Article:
SAN FRANCISCO (CBS/AP) — The Bay Area and the entire state of California were preparing Thursday for a scorching weekend that could see temperatures hit triple-digit highs in many areas, even above 5,000 feet in the mountains, as a massive heat wave rolls through the West Coast.
Excessive-heat advisories starting during the weekend were issued for interior valleys of the San Francisco Bay and Monterey Bay region, where highs are expected to range from the 90s to 105.
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The National Weather Service also posted excessive-heat watches for the 450-mile length of the Central Valley from Bakersfield north to Redding, and issued excessive-heat warnings through Sunday night for areas from Santa Barbara County south to the Mexican border. Forecasters expected temperatures to hit 120 in the deserts.
Experts warned people to stay out of the sun, wear broad-brimmed hats outdoors, drink lots of water and avoid putting pets and children in parked cars where the temperature can quickly soar. Drivers who might find themselves stuck in a hot car should carry extra sunglasses, water, snacks and any prescription medications they may need, emergency management officials advised.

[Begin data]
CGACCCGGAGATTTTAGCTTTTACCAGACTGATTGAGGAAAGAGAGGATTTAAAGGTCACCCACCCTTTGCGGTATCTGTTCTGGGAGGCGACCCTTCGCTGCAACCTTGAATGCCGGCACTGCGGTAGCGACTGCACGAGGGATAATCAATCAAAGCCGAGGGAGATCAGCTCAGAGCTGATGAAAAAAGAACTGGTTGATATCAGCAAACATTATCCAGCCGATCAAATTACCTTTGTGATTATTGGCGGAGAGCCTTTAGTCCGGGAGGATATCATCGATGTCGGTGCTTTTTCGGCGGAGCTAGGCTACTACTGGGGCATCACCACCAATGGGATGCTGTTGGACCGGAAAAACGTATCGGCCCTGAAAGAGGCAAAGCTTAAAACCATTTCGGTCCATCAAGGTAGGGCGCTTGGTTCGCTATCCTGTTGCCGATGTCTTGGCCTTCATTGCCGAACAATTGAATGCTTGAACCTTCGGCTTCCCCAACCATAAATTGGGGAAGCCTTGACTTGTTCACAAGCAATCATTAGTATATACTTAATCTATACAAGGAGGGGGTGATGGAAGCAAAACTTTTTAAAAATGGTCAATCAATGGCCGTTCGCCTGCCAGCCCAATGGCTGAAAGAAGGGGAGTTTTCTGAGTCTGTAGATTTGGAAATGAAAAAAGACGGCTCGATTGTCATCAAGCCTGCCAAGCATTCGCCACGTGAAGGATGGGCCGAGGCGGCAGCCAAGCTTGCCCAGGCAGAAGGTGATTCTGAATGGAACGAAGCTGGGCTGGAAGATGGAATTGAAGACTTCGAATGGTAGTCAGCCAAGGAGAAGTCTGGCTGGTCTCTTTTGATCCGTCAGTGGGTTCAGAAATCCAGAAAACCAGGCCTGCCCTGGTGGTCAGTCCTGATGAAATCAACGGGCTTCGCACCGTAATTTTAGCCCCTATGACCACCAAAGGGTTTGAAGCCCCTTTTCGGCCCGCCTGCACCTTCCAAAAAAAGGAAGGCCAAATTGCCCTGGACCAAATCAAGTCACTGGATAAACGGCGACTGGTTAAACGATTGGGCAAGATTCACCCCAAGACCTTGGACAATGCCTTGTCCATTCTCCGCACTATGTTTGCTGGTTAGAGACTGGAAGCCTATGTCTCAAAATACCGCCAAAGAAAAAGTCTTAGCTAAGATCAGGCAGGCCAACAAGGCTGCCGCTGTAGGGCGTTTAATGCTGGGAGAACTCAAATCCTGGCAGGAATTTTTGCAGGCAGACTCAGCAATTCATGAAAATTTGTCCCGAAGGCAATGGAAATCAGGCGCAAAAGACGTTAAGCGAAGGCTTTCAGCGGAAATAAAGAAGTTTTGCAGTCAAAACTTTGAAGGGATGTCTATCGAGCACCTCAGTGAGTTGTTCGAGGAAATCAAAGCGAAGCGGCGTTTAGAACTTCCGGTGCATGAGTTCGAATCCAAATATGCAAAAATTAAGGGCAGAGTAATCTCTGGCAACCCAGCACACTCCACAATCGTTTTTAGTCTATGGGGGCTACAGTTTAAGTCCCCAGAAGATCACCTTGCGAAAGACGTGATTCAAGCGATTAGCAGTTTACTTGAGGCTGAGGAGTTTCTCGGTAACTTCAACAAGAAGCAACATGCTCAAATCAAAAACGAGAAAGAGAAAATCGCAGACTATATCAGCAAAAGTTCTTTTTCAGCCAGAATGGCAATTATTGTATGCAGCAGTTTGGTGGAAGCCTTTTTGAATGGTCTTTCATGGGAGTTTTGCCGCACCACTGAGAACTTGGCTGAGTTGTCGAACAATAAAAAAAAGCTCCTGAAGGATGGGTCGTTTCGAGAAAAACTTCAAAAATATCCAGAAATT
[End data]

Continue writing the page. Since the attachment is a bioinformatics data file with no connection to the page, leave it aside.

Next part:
It was anticipated that many communities will designated air-conditioned libraries or community buildings as cooling centers to provide relief, especially for children, the elderly and people with medical conditions that might make them more susceptible to heat illnesses.
The hottest temperatures were expected on Saturday and Sunday before beginning to ease, but it still will be above-average through Tuesday, said KPIX 5 meteorologist Brian Hackney.
A huge high pressure system, not seen by Californians for several years – probably the mid- to late 2000s, was centered over New Mexico but was moving westward. The pressure causes air to sink and warm, drawing down humidity. As the air warms, it can hold more moisture, and that takes out the clouds.
The California Independent System Operator, which runs the state’s power grid, expected to cope with any surge in demand from the heat.
Demand usually drops on weekends as office buildings and some manufacturers shut down, and if there’s a surge, the system can bring more generators online and call a Flex Alert, where some customers voluntarily reduce their usage, spokesman Steven Greenlee said.
“We’ve been preparing all year for the summer,” he said. “At least for the short term … it looks like we’re going to be OK.”
However, Greenlee said the long-range forecast is for above-average temperatures through August. The grid also could be stressed in case of a disaster.
“All we need is another big wildfire or two that’s going to take transmissions lines out,” he said. “That’s the risk that all of a sudden can turn not very good pretty fast.”
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